Submitted: 17 Oct 2018
Revised: 14 Feb 2019
Accepted: 04 Mar 2019
First published online: 11 Mar 2019
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Int J Enteric Pathog. 2019;7(2):37-43.
doi: 10.15171/ijep.2019.10
  Abstract View: 267
  PDF Download: 128

Original Article

Antibiotic Resistance Profiling and Molecular Phylogeny of Biofilm Forming Bacteria From Clinical and Non-clinical Environment in Southern Part of Bangladesh

Zulkar Nain 1 ORCiD, Md. Ariful Islam 1 ORCiD, Mohammad Minnatul Karim 1 * ORCiD

1 Department of Biotechnology and Genetic Engineering, Faculty of Applied Science and Technology, Islamic University, Kushtia-7003, Bangladesh

Abstract

Background: Biofilm is a surface adhered extracellular polymer matrix produced by bacteria. The establishment of biofilms is considered as an important pathogenic trait in many chronic infections and antibiotic resistance.

Objective: The present study was intended to evaluate biofilm forming potency and antibiotic resistance (AR) pattern in clinical and non-clinical bacterial isolates, and their phylogenetic characterization.

Materials and Methods: A total of 82 bacterial isolates were obtained from clinical settings and animal farms from southern (Kushtia-Jhenaidah) region of Bangladesh. Biofilm forming potentials and AR profile were evaluated by standard biofilm assay and Kirby-Bauer disk diffusion method, respectively. Further, antibiotic exposure was assessed by multiple antibiotic resistance (MAR) value indexing. Furthermore, statistical methods were applied to estimate the relationship between AR and biofilm formation. Finally, selected isolates were characterized by morphological and biochemical tests, as well as 16S rRNA gene sequencing.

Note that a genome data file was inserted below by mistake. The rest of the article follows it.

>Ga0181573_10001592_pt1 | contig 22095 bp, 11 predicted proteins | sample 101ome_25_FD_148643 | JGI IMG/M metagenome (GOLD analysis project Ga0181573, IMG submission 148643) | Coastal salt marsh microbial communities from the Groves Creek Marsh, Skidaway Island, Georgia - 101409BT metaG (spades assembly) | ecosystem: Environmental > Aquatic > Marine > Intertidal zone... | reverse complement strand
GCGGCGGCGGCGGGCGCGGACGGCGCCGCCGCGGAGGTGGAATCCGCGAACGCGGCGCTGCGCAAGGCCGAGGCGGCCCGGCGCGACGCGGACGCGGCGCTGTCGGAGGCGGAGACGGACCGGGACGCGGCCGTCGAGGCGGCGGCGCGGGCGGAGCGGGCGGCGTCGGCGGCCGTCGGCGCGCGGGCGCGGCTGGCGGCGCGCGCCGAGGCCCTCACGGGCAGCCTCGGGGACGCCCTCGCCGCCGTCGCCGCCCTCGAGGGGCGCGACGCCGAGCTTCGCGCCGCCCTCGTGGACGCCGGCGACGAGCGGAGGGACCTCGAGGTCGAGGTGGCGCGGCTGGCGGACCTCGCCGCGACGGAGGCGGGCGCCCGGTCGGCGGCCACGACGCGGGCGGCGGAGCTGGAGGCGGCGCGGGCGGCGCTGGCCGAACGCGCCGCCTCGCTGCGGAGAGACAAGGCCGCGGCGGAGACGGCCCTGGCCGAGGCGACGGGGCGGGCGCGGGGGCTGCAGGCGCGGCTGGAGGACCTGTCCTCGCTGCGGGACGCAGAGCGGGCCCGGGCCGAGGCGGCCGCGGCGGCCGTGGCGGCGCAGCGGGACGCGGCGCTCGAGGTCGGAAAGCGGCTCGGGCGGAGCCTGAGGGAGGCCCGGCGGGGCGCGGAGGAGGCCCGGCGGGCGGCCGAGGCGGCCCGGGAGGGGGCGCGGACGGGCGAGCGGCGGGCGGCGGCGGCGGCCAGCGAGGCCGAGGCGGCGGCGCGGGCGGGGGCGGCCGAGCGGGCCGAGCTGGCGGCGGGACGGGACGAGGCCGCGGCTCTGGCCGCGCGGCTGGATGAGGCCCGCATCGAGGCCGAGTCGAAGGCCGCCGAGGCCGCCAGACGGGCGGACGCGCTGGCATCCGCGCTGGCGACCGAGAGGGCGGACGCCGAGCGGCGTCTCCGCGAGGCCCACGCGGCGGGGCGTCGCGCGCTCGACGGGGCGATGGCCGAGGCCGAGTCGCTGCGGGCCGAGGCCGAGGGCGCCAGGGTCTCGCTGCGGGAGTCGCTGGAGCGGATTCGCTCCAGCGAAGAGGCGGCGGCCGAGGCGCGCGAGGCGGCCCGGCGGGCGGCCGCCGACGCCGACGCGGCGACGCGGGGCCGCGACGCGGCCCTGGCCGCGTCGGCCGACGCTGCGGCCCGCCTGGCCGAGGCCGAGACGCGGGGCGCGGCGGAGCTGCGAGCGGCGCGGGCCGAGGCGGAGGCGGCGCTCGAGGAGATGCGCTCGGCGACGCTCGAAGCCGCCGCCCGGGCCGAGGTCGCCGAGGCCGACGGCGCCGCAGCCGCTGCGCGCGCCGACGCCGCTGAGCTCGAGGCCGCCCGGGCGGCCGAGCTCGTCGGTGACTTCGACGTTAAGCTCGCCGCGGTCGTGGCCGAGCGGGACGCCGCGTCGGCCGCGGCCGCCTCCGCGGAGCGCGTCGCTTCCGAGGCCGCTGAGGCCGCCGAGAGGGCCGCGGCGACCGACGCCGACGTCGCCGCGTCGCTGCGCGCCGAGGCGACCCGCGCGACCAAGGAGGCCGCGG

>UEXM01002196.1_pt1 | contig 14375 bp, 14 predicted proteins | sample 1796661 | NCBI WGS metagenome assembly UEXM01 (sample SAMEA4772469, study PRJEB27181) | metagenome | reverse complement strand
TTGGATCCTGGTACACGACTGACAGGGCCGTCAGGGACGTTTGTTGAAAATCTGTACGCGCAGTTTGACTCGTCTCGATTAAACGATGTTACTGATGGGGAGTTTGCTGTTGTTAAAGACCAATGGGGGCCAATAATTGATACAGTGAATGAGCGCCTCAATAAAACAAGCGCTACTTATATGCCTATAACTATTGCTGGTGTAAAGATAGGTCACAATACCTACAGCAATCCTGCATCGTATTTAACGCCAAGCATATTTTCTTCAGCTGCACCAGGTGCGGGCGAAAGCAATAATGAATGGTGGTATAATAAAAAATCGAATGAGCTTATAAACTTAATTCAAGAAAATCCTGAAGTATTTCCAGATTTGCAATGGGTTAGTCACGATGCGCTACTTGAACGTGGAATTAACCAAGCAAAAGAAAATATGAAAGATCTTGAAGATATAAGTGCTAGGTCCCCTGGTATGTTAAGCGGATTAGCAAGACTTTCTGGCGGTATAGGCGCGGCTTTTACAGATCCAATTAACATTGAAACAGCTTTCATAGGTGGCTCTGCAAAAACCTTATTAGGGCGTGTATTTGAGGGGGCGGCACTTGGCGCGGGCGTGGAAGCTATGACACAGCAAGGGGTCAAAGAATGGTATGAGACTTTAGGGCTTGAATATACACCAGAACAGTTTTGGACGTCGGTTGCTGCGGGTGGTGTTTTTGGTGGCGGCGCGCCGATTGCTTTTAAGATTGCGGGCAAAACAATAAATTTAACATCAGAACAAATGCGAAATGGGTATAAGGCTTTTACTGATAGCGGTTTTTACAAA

Results: Clinical isolates showed higher biofilm formation (OD595=1.17±0.03) than non-clinical isolates (OD595=0.68±0.03). Among all, Pseudomonas isolates produced the highest amount of biofilms (OD595=2.08±0.02). The AR profiles fell within 46.67-86.67% and MAR index ranged from 0.47 to 0.87. Moreover, a significant positive correlation (P<0.05) was found between biofilm formation and AR. Eventually, heavy biofilm producers with ≥60% resistance profile were characterized and identified as Escherichia coli, Cronobacter sakazakii, Pseudomonas aeruginosa, Staphylococcus sciuri, and Staphylococcus aureus.

Conclusion: In general, biofilm formation and MAR were highly correlated regardless of the source, type, and environment of the isolates. Therefore, a rigorous evaluation of both biofilm formation and AR is demanded to minimize AR and associated problems.

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